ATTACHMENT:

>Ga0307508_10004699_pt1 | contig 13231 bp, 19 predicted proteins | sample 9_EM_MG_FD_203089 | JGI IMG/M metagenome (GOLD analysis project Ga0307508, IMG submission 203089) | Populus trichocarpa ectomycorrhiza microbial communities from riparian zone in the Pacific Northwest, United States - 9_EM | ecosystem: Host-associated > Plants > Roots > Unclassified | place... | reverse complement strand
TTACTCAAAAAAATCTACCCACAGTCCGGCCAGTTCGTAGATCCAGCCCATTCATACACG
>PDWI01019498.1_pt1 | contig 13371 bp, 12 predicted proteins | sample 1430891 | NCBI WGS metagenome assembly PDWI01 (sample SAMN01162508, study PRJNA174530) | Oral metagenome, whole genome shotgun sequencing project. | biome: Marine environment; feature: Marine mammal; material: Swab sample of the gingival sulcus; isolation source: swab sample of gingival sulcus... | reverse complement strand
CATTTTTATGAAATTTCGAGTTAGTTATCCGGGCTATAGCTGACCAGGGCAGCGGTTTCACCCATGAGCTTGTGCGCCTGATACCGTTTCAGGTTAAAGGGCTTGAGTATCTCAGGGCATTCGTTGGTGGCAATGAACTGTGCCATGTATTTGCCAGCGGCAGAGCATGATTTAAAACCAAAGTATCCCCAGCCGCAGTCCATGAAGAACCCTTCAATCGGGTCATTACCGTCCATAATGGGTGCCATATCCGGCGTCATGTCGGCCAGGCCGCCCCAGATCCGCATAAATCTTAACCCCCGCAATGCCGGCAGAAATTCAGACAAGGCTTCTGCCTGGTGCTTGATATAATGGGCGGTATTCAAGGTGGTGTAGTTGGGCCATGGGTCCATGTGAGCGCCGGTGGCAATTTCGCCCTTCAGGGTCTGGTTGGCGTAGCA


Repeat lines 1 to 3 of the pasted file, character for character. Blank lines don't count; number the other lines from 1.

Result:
>Ga0307508_10004699_pt1 | contig 13231 bp, 19 predicted proteins | sample 9_EM_MG_FD_203089 | JGI IMG/M metagenome (GOLD analysis project Ga0307508, IMG submission 203089) | Populus trichocarpa ectomycorrhiza microbial communities from riparian zone in the Pacific Northwest, United States - 9_EM | ecosystem: Host-associated > Plants > Roots > Unclassified | place... | reverse complement strand
TTACTCAAAAAAATCTACCCACAGTCCGGCCAGTTCGTAGATCCAGCCCATTCATACACG
>PDWI01019498.1_pt1 | contig 13371 bp, 12 predicted proteins | sample 1430891 | NCBI WGS metagenome assembly PDWI01 (sample SAMN01162508, study PRJNA174530) | Oral metagenome, whole genome shotgun sequencing project. | biome: Marine environment; feature: Marine mammal; material: Swab sample of the gingival sulcus; isolation source: swab sample of gingival sulcus... | reverse complement strand